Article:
Lending Fences

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Is ACORN nuts? That’s what some neighborhood advocates have been asking in the wake of the announcement that the community group will refer low-income clients seeking mortgages to one of the nation’s worst predatory lenders.

The Delta Funding Corporation, a Long Island-based mortgage company plagued by fraud and discrimination lawsuits, has joined forces with ACORN to create a loan counseling and referral program, Borrow Wise, the lender announced in March. Delta says it will pay ACORN a small grant to provide counseling on the basics of home loans to borrowers with shaky credit. ACORN will then forward their financial information to Delta and a few other participating financial companies looking to process the loans.

To be sure, Delta could use some good press: Lawsuits filed by the Federal Trade Commission, the U.S. Justice and state Banking departments, and New York’s Attorney General culminated last year in almost $9 million in fines to be paid to victimized homeowners, as well as a federal monitor. All of which has advocates for better lending practices in low-income neighborhoods questioning ACORN’s new partnership.

“It sounds like a very good program for those specific borrowers,” says Matthew Lee, executive director of Inner City Press, a Bronx-based finance industry watchdog. But “it doesn’t address Delta’s overall practices, which we still consider problematic.”

Delta was accused of charging disproportionately high fees to African-Americans and women. Even ACORN dubbed Delta “the poster child” for predatory lending in an October 1999 City Limits story.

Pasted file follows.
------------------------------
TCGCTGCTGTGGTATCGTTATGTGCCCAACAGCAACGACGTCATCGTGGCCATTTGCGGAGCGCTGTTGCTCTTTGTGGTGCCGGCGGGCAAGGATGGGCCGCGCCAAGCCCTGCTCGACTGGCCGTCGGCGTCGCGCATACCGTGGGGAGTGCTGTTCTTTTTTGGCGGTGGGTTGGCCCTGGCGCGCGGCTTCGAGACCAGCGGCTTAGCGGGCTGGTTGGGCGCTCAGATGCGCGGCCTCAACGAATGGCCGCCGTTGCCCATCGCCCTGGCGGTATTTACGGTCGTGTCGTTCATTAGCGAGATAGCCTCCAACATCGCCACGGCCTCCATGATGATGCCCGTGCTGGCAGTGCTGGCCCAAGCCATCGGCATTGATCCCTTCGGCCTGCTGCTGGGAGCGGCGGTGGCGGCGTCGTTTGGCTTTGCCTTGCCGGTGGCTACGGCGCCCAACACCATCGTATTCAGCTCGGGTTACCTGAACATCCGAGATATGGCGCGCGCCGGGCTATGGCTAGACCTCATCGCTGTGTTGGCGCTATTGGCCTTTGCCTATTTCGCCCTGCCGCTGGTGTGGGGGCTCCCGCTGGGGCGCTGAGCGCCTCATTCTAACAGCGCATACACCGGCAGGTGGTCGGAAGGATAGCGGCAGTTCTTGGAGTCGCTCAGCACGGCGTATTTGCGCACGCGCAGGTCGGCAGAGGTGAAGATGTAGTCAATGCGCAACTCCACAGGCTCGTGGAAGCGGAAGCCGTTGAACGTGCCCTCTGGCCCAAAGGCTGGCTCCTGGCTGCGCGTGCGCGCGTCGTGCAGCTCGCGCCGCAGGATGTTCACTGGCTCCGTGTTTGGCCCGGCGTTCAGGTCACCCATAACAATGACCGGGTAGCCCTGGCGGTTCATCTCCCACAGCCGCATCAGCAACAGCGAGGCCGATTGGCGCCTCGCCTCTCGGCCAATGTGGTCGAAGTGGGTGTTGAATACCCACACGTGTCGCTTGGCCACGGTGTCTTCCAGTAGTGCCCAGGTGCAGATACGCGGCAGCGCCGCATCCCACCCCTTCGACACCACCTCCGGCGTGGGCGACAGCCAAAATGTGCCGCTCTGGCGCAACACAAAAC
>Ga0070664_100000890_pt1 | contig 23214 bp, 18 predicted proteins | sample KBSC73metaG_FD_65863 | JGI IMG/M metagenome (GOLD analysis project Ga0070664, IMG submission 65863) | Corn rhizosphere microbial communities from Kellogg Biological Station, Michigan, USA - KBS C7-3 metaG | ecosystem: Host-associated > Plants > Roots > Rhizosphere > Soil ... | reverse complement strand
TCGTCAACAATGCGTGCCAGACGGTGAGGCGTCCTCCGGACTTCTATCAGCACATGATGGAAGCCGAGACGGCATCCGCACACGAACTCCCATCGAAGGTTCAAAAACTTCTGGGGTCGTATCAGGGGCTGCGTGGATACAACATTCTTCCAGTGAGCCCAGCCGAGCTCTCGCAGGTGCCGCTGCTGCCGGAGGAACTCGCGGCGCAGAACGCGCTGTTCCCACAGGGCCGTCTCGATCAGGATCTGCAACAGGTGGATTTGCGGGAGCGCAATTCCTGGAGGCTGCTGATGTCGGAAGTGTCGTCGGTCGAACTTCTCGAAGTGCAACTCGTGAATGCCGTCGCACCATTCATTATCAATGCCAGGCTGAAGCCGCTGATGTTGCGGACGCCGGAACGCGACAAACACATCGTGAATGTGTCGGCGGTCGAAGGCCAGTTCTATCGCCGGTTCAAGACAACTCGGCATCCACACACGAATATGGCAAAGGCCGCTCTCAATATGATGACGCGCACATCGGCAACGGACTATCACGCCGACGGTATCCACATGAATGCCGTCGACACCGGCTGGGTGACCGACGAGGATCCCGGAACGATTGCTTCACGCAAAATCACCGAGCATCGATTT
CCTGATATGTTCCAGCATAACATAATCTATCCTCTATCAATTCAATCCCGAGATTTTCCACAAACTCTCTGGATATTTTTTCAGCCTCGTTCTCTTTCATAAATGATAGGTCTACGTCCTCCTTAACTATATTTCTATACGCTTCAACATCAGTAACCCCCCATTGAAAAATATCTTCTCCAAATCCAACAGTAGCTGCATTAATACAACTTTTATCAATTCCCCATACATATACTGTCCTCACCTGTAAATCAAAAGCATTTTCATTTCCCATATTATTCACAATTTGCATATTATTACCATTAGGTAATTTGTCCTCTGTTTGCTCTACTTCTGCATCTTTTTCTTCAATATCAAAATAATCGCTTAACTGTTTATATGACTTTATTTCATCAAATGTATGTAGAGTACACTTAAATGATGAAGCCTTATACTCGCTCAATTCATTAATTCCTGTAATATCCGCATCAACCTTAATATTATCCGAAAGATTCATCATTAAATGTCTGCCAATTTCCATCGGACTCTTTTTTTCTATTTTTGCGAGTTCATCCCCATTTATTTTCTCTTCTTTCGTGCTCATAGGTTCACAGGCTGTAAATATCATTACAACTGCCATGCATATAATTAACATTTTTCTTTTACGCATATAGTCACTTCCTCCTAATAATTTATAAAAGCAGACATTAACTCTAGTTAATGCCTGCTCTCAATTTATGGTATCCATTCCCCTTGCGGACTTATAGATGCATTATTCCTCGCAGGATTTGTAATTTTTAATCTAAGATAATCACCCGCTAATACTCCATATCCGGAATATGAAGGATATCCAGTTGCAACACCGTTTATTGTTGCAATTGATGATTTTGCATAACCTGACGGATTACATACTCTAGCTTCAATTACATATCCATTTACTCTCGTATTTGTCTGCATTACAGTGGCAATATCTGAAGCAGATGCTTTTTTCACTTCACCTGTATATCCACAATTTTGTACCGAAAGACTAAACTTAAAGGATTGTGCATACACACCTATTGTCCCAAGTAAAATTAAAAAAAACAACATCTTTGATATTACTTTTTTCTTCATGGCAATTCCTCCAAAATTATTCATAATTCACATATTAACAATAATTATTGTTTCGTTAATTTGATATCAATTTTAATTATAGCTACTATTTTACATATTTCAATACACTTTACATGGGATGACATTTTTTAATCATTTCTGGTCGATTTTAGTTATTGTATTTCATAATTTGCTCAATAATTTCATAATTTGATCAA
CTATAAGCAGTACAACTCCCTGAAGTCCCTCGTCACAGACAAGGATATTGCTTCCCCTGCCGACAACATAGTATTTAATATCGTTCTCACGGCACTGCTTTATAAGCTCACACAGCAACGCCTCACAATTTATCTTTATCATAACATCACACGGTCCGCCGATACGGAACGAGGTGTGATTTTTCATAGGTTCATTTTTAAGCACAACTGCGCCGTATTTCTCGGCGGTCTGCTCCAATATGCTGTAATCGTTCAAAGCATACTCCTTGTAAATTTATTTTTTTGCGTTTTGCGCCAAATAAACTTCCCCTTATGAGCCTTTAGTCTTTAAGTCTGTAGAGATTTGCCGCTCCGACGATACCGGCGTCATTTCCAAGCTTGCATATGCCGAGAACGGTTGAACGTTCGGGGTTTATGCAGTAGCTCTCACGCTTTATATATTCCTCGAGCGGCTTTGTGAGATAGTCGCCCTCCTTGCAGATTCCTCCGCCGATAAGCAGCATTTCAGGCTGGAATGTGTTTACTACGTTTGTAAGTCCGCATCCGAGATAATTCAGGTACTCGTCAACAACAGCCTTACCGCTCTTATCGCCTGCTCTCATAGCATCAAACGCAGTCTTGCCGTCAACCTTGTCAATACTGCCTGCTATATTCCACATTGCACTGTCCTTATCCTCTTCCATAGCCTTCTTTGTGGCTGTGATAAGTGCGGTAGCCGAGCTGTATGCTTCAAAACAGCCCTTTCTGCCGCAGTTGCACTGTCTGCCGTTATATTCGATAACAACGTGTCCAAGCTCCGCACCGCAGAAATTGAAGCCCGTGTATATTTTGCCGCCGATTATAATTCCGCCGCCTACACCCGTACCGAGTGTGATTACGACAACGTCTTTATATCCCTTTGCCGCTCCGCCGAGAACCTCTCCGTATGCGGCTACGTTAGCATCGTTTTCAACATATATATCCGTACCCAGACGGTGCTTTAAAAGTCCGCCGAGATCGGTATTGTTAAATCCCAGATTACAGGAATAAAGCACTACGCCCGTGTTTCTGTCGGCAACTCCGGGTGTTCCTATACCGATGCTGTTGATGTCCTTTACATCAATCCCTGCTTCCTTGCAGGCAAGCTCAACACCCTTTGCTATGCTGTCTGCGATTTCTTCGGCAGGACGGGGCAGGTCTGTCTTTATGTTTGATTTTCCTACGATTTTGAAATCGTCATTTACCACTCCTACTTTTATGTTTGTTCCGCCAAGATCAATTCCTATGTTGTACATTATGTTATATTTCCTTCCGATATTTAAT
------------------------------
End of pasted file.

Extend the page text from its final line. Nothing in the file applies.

Indeed, such practices have inspired a coalition of advocates, including ACORN, to push for state legislation to give victimized homeowners the mechanism to prevent foreclosure and sue unethical lenders (see “Stop Payment Order,” page 13).

ACORN admits the decision to partner with Delta was not an easy one. But given the slow pace of law making in Albany and the daily reality of sub-prime lending in poor neighborhoods, said ACORN housing director Ismene Speliotis, “until there’s sweeping change in the industry, it might be the best we can do without legislation.”

Yet advocates lobbying for the legislation wonder if ACORN’s move could be counter productive. One bill-backer, speaking on condition of anonymity, suggested that by painting itself as a friend to ACORN, Delta could help the banking industry convince legislators that mortgage brokers have sufficiently reformed and that new laws are unnecessary.

“Delta’s clearly looking for a group to throw money at so they can look good,” said the advocate. “What could ACORN possibly be thinking?”

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